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FLORIDA COLLABORATES ON STRENGTHENING PANAMANIAN BANK REGULATION

The Narcotics Affairs Section of the US Embassy Panama on behalf of IPACOOP (the National Cooperatives Association) invited veteran volunteer Antonio Fernandez, Miami, to return to Panama to conduct training at their national conference August 24-25, 2003. A former FAVACA board member, Fernandez recently retired as area manager of the banking regulation arm of Florida’s fiscal watchdog agency. Fernandez provided an updated training on the detection of money laundering with a focus on new regulations related to the USA PATRIOT act. Over 350 participants representing 178 cooperatives attended the two day of workshop.

PANAMANIAN JUDICIAL REFORM PROGRAM GETS BOOST.

La Alianza Ciudadana Pro Justicia (ACPJ) is a network of Panamanian institutions working to involve citizens in the judicial reform process. Executive Director Magaly Castillo requested assistance in improving the marketing of their social programs. The ACPJ will have an opportunity to make presentations to a major meeting of Panamanian business executives in April. The goal is to convince business leaders to invest in social programs. Veteran volunteer Gabriel Parra, Pembroke Pines, worked with Castillo, 9 members of her staff and the ACPJ board March 30 - April 3, 2003, on a review of their fundraising strategies and materials. ACPJ also invited other local non-profits for an afternoon fundraising workshop with Parra. Parra worked with a group of 25 individuals on fundraising strategy. This project was funded by USAID-Panama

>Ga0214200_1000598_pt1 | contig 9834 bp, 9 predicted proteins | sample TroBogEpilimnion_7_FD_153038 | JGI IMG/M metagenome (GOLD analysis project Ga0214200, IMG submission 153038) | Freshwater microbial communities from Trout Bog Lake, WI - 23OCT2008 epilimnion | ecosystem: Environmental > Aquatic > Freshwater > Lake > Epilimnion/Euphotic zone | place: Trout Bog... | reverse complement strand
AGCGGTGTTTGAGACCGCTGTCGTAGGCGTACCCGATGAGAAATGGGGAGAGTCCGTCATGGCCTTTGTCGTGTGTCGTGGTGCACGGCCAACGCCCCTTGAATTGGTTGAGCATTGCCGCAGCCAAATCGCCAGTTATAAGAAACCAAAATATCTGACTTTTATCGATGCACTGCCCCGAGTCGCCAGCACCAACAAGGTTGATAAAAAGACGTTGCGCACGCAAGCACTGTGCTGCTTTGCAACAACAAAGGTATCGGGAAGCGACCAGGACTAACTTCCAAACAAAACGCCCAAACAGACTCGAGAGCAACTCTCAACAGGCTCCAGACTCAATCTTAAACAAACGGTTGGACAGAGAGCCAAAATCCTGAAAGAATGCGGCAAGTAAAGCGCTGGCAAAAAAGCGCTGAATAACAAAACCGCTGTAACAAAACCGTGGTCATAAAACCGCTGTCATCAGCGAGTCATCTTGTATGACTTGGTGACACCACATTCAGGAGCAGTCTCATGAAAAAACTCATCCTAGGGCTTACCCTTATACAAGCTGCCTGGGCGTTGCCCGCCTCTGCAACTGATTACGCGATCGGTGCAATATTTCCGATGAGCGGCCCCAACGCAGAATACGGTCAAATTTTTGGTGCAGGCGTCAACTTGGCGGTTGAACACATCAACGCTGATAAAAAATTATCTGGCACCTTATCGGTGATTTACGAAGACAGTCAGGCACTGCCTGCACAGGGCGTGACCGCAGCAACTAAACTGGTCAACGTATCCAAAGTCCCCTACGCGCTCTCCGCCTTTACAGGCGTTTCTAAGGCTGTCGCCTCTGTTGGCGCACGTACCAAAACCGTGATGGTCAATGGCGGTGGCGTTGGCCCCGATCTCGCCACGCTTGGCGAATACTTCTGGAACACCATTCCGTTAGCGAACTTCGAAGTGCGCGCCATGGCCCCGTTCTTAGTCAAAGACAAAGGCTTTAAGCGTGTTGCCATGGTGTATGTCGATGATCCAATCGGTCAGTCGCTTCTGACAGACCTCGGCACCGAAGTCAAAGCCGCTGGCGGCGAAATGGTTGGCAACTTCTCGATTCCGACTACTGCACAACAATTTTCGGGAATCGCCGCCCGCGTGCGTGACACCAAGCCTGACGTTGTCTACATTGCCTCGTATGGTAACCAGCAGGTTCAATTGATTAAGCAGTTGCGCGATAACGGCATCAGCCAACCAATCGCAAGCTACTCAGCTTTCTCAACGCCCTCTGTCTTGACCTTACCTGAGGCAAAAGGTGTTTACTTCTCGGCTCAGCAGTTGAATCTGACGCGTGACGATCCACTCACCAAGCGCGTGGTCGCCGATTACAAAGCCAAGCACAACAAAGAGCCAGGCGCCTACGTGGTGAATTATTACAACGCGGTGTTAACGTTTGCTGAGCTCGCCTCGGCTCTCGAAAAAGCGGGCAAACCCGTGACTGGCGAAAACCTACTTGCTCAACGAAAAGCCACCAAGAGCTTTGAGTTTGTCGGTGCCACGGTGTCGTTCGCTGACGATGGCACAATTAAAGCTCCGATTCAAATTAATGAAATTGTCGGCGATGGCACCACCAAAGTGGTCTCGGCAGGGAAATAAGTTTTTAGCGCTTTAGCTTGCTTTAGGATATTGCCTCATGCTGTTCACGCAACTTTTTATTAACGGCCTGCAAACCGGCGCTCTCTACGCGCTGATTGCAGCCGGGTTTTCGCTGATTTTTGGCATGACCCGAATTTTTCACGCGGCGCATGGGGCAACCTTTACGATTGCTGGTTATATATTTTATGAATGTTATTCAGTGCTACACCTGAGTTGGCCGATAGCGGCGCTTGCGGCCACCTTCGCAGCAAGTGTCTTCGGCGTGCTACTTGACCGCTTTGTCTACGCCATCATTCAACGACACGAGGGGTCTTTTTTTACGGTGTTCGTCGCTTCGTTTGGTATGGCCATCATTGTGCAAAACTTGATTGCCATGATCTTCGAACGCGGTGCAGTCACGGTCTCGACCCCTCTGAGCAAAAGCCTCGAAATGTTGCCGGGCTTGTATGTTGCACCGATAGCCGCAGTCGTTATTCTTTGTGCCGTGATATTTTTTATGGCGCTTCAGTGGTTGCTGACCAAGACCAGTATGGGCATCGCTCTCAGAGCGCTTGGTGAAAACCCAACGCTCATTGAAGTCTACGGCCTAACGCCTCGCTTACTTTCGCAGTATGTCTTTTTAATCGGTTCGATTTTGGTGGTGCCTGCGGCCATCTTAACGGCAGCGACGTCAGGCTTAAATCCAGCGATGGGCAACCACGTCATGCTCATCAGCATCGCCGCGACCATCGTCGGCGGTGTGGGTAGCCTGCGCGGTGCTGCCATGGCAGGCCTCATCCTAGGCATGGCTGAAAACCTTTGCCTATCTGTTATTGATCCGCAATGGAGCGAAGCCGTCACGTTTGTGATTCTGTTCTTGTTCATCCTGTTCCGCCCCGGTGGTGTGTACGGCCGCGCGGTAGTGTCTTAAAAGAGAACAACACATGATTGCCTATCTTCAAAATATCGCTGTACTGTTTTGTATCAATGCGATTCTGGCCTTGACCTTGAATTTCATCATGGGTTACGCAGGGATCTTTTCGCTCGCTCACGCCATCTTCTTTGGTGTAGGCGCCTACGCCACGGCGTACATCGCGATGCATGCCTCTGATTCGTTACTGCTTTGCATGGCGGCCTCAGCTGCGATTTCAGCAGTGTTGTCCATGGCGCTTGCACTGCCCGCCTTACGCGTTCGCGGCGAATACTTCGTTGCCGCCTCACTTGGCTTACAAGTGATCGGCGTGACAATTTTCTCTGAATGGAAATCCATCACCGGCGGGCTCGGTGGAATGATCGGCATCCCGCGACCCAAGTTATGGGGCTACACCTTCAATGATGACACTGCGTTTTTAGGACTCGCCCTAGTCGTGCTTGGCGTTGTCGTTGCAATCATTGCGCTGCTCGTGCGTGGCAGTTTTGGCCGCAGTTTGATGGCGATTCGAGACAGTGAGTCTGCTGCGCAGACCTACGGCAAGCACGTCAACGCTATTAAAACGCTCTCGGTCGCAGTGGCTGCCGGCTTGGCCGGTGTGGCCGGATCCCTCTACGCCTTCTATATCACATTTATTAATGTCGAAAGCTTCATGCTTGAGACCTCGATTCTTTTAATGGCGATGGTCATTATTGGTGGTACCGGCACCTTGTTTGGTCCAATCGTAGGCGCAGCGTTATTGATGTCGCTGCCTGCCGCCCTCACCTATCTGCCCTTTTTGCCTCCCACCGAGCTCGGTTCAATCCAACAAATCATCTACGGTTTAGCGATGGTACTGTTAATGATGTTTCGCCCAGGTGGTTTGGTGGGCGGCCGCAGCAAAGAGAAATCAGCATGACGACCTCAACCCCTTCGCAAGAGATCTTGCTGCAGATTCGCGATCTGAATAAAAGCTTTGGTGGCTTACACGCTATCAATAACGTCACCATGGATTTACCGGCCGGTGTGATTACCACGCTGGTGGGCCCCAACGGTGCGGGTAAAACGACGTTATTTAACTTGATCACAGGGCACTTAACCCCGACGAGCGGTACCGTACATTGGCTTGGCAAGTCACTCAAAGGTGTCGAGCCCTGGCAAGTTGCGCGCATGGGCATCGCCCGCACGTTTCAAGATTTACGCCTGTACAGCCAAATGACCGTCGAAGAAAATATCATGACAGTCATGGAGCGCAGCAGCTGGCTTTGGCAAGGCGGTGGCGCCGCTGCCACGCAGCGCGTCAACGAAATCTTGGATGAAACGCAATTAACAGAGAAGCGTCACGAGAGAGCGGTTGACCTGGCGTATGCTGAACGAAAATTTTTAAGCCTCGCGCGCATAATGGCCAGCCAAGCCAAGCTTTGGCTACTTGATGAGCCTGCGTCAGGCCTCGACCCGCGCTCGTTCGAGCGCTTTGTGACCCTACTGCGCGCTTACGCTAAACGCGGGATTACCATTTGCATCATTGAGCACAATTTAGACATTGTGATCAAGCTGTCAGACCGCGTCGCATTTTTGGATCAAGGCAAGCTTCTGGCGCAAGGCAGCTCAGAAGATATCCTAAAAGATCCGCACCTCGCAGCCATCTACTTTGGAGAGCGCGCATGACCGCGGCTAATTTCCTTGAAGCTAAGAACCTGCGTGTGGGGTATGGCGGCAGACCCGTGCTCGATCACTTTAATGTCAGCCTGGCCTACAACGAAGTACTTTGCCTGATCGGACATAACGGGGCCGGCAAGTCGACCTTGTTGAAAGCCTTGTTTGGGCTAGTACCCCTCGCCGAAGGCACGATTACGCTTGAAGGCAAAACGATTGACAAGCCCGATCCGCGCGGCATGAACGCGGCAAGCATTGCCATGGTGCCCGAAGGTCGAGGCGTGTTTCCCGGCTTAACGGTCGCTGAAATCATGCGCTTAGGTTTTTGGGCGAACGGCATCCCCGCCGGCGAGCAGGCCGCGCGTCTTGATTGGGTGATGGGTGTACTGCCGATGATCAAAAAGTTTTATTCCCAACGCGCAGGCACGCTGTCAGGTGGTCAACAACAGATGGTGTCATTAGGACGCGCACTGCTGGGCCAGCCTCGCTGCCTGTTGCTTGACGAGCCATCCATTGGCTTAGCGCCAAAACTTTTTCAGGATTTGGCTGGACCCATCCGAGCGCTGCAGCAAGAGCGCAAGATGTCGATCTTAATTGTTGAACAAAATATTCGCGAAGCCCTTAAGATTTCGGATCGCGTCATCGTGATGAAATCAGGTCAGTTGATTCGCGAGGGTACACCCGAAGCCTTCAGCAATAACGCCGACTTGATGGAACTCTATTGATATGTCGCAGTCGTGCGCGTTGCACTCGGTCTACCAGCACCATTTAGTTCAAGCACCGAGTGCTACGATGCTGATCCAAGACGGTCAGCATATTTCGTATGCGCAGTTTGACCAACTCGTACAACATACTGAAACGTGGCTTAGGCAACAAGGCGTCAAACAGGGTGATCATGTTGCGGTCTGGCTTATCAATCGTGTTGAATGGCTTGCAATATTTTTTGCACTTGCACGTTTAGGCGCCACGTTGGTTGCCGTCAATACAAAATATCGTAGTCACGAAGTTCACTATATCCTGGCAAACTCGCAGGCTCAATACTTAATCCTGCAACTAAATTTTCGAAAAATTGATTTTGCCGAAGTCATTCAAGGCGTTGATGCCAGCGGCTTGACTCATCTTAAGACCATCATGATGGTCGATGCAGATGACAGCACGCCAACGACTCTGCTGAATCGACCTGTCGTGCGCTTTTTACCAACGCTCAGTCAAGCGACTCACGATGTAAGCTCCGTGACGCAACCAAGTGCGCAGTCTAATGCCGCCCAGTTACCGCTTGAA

PANAMANIAN NGO BUILDS FOR THE FUTURE.

Volunteer consultant Frank O’Connor, Sarasota, returned to Panama for follow-up work with his friends at APRONAD February 2-7, 2003. O’Connor has assisted the Panamanian NGO in developing strategies for strengthening the agency including management practices, fund raising techniques, forming a board of directors, forming a consortium of local non-profits, and increasing APRONAD’s visibility in the community. This visit was aimed at improving structures for the board of directors. O’Connor consulted with staff, attended a formal presentation of projects to the board and general public and participated in a round-table discussion of his work with APRONAD for other local non-profits. O’Connor met with nearly 50 individuals during his stay. APRONAD is a local environmental organization focusing on solid waste management and promoting local ecotourism. Mr. O’Connor, now retired, lived in Panama for several years while an executive for Kodak.

FLORIDA ARCHAEOLOGISTS PROTECT CULTURAL HERITAGE IN PANAMA.

Florida State University maritime archaeologist Dr. Cheryl Ward, with FSU colleague anthropologist Dr. Rochelle Marrinan and Florida Department of State underwater archaeologist Dr. Roger Smith consulted with the government of Panama October 30 - November 6, 2002. The team reviewed an underwater site thought to be one of Colombus’s ships, and established a field school in underwater archaeology to be offered in 2003.

PANAMANIAN UNIVERSITY DEVELOPS FUND RAISING STRATEGY.

Professor Maria Eugenia de Aleman, vice rector of Post Graduate Studies and Research for the University of Santa Maria La Antigua (USMA in Spanish) in Panama requested technical assistance for her staff. USMA is establishing an Alumni Association and, specifically, a fund raising strategy for the university. Assistant Vice President for Alumni Relations at Barry University Carol Evanco, Biscayne Park, traveled to Panama July 29-August 2, 2002. Evanco worked with 10 staff members on organizational structure, competitive analysis of the university, student-related issues, and the necessity for outcomes and assessment analysis. Additionally, they covered alumni relations and an introduction to fund raising.

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